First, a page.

A few of Brisbane suburbs
Brisbane’s older suburbs are known for their beautiful, magnificent Poinciana and Jacaranda tree filled streets. In these suburbs, many original and typical Queenslander houses can be found, which are built on stumps because of the nature of their steep blocks and to allow air to circulate underneath the house to reduce temperature inside in the hot summer days. These Queenslander houses in Brisbane were built with front verandas and their roofs were made of corrugated iron, high ceilings and vertical internal VJ wall boards were typical features. In the 1940-1950s “sun rooms” or “sleep outs” were enclosed to these characteristic Brisbane Queenslanders.
Bulimba is a suburb of Brisbane, Australia located north-east from the CBD. Bulimba is a Turrubal word, it means ‘place of the magpie lark’. Until 1910 the opposite side of the Brisbane River was also called Bulimba, but since have been renamed to Teneriffe of New Farm. In honour of the World War One servicemen lost, the name of Jamieson Park has been changed to Bulimba Memorial Park in 1919 which is now heritage listed. Trees were planted and an honour board was mounted in remembrance. Each tree was dedicated to a Bulimba serviceman, and was labeled with a plaque. Many of these trees are not there anymore, but the Brisbane City Council and Bulimba District Historical Society are currently working on to replace the honour board and plaques for those bravely fought servicemen. After the war Bulimba, Brisbane took part in the social housing project, and five ANZAC cottages were built there. These timber cottages were built to assist the widows and servicemen who were under financial distress. In 2015 the Bulimba Barracks which were Army Cadet Units before, were put up for sale. The Brisbane City Council is supporting future green space along the river, housing development and infrastructure upgrades in this area.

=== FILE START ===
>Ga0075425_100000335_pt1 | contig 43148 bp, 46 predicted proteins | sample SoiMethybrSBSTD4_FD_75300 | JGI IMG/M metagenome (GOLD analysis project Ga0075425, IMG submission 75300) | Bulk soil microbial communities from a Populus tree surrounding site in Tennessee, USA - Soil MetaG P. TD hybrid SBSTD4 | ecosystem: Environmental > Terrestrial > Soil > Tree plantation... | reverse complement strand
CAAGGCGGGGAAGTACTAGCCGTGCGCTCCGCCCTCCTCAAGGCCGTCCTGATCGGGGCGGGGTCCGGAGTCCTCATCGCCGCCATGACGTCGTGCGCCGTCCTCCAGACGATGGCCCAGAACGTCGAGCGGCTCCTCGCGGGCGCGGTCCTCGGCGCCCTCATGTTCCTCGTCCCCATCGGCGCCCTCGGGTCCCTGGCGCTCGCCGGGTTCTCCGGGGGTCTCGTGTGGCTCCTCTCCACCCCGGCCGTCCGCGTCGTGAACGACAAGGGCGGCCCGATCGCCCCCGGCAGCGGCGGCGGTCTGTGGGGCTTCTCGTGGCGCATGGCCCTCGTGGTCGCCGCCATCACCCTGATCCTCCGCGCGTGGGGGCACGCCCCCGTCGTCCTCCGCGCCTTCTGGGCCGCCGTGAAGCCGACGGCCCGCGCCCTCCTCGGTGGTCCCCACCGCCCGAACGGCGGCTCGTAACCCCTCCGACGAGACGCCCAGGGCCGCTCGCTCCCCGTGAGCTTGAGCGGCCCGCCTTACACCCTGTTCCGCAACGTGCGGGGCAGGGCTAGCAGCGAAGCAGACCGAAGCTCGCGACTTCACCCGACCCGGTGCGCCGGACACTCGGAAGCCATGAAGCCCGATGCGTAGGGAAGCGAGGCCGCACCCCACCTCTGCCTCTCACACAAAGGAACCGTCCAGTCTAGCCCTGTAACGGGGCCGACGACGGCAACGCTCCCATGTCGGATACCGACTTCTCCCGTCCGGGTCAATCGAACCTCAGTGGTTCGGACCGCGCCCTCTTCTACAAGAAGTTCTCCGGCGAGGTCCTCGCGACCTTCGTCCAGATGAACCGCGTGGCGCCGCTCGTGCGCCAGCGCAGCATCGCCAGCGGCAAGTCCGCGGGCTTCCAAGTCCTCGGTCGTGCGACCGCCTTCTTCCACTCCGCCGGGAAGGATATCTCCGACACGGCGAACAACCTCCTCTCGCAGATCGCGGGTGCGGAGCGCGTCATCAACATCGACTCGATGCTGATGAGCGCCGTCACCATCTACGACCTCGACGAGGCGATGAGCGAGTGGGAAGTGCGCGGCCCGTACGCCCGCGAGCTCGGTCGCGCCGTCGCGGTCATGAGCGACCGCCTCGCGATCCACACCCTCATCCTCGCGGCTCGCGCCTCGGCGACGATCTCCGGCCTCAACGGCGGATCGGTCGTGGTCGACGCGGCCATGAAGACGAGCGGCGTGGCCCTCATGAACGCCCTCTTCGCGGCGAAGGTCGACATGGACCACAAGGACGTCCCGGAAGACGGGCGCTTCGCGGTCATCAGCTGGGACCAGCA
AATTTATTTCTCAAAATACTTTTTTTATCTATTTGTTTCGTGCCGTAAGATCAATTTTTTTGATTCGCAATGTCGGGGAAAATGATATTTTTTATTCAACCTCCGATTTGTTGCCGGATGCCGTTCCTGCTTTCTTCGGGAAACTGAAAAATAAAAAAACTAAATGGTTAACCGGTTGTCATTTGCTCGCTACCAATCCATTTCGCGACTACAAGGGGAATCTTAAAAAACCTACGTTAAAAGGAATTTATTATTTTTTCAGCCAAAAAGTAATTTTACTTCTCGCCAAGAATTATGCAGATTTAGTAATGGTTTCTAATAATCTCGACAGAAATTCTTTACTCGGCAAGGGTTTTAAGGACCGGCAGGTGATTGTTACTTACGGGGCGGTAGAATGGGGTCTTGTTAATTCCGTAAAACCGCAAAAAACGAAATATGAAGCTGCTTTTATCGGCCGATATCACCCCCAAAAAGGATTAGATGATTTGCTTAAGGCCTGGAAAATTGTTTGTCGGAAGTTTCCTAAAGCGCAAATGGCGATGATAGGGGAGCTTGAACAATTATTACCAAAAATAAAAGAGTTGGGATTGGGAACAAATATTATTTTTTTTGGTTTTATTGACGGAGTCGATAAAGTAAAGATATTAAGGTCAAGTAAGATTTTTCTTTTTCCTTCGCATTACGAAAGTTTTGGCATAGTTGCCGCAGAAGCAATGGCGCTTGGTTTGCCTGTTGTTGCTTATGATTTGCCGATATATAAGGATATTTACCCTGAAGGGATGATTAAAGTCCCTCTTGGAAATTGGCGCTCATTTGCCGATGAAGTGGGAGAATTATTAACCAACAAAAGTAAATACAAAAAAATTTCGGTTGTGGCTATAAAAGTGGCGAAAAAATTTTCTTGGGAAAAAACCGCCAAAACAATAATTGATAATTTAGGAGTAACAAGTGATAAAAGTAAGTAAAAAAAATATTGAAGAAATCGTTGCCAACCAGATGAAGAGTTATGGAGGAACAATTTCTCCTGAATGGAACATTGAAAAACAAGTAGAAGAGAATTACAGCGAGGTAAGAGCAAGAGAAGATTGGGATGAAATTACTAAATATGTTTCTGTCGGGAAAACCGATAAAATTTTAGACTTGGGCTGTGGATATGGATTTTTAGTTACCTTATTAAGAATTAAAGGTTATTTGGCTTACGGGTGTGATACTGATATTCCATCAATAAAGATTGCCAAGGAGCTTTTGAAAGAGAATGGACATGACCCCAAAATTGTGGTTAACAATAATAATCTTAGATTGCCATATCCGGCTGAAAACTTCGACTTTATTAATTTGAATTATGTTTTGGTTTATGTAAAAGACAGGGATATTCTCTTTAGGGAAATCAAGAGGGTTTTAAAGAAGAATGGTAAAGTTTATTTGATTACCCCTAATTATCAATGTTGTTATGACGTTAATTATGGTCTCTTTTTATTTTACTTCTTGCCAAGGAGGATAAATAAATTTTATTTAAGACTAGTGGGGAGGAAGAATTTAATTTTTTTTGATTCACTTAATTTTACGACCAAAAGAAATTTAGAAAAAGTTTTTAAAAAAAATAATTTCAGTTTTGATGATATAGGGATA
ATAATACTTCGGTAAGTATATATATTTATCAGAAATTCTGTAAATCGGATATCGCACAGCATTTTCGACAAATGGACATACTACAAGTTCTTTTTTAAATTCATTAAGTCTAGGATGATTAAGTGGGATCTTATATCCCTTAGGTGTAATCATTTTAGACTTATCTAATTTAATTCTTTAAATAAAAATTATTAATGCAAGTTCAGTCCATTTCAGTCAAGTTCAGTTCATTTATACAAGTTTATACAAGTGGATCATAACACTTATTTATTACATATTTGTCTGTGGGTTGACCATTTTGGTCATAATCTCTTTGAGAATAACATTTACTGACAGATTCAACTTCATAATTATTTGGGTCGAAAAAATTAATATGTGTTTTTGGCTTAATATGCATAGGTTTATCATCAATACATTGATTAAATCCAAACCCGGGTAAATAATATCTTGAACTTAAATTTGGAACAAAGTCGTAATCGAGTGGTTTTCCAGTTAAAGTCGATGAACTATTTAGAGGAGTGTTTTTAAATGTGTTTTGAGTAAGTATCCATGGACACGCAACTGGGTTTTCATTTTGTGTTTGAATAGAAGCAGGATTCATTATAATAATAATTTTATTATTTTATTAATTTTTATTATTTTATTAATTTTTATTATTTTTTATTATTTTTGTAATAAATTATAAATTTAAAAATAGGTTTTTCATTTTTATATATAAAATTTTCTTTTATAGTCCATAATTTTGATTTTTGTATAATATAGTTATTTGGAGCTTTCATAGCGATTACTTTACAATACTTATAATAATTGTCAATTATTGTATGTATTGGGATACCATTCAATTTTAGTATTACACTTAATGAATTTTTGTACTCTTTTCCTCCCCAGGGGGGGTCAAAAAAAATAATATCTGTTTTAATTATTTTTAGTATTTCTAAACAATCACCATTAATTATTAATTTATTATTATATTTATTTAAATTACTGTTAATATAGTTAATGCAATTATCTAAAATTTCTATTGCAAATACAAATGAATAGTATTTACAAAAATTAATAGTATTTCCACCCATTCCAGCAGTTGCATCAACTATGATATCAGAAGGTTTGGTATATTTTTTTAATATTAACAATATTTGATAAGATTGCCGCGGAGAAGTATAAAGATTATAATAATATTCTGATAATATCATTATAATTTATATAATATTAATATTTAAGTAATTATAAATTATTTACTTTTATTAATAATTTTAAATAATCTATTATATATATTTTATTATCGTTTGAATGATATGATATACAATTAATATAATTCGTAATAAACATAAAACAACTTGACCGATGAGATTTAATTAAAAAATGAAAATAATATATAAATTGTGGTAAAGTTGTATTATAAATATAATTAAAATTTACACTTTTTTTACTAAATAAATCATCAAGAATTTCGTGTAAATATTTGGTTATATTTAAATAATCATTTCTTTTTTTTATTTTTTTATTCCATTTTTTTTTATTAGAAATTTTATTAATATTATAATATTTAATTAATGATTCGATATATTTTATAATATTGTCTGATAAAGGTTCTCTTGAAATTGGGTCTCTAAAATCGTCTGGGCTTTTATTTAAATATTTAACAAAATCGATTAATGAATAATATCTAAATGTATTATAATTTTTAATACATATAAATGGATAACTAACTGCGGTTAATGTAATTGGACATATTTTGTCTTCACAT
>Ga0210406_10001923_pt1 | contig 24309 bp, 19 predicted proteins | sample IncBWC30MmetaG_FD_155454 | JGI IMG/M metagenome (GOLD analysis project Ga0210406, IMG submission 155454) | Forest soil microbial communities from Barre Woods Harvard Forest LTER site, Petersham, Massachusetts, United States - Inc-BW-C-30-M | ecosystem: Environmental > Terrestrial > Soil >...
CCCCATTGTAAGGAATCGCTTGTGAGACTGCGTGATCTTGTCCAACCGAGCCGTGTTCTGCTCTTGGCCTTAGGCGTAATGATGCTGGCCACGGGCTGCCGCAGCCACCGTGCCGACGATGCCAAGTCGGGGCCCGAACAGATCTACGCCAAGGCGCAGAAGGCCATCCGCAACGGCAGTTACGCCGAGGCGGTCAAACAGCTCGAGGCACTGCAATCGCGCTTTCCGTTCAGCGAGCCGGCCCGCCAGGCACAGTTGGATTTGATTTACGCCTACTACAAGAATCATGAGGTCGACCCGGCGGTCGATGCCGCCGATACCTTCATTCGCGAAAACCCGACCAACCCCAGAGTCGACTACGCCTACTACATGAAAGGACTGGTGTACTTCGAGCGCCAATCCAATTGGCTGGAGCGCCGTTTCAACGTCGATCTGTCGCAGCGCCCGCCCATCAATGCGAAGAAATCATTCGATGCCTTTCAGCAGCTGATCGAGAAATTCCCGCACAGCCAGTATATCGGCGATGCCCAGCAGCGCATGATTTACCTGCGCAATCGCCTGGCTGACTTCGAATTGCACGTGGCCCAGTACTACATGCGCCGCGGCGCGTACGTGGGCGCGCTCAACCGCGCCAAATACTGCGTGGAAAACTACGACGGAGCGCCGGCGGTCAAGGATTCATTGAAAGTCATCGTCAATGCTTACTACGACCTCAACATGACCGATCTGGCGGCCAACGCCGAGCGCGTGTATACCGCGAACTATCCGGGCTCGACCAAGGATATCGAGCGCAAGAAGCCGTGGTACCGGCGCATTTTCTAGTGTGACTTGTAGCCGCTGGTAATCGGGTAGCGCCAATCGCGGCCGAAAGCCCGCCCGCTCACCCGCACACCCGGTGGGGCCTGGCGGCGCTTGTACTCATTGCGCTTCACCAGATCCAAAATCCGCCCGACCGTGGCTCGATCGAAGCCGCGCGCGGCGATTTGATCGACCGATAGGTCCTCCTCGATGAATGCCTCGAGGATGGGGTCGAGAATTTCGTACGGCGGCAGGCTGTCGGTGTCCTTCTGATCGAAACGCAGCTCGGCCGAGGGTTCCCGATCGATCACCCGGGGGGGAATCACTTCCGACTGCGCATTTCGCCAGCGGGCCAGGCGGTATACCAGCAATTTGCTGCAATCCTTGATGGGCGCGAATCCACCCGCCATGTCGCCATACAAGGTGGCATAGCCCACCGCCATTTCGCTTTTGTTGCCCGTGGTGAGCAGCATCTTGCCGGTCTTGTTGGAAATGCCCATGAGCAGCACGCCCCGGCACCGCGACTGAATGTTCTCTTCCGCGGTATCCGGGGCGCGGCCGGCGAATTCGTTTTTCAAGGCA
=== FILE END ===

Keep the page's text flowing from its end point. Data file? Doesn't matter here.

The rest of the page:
Fortitude Valley, Queensland
Fortitude Valley is a suburb of central Brisbane, Queensland, Australia. The suburb is one of the home of Brisbane’s nightlife, bars and entertainment. The 1893 Brisbane flood wiped out many shops in South Brisbane, so shop keepers decided to set up their businesses in Fortitude Valley, to the north of the river in an area free from flooding.
Hamilton is an inner suburb of Brisbane, Queensland, Australia. This suburb has a view of the Brisbane central business district. In 2013 this suburb had the highest taxable income in Queensland. Lots of Brisbane’s iconic mansions are found in Hamilton, since this suburb has spectacular views of the entire central business district and of many other suburbs. An international cruise terminal called Portside Wharf is located at Hamilton along the Brisbane River. In 2008 the Northshore Hamilton project was announced which covered the development to house 13,000 new residents which included two kilometres of river frontage open to the public.
New Farm, Queensland
New Farm is an inner suburb of the City of Brisbane, Queensland, Australia. This, one of Brisbane’s oldest suburb is located on a large bend the Brisbane River. It was earlier called Binkinba (place of the land tortoises). In 1827 a farm was established in the area, providing a working site for the convicts. In 1897 the horse-drawn trams were replaced with electric trams until 1969. This Brisbane suburb has a mix of 19th century colonial homes, 20th century traditional Queenslander and modern architectural hybrids, apartments, units, duplex housing. Throughout the 1990s, just like in many other Brisbane suburbs, large improvements have taken place in New Farm. This suburb however maintains its Italian atmosphere by its many restaurants and cafes.
Paddington is an inner suburb of Brisbane, Queensland, Australia, located on steep ridges and hills. It was named after a borough in England. The first sale of land was in 1859 in this area. Paddington was one of the suburbs that the 1974 Brisbane flood largely left alone. Between 2005 and 2010 the house prices increased by 50%.
Spring Hill, Queensland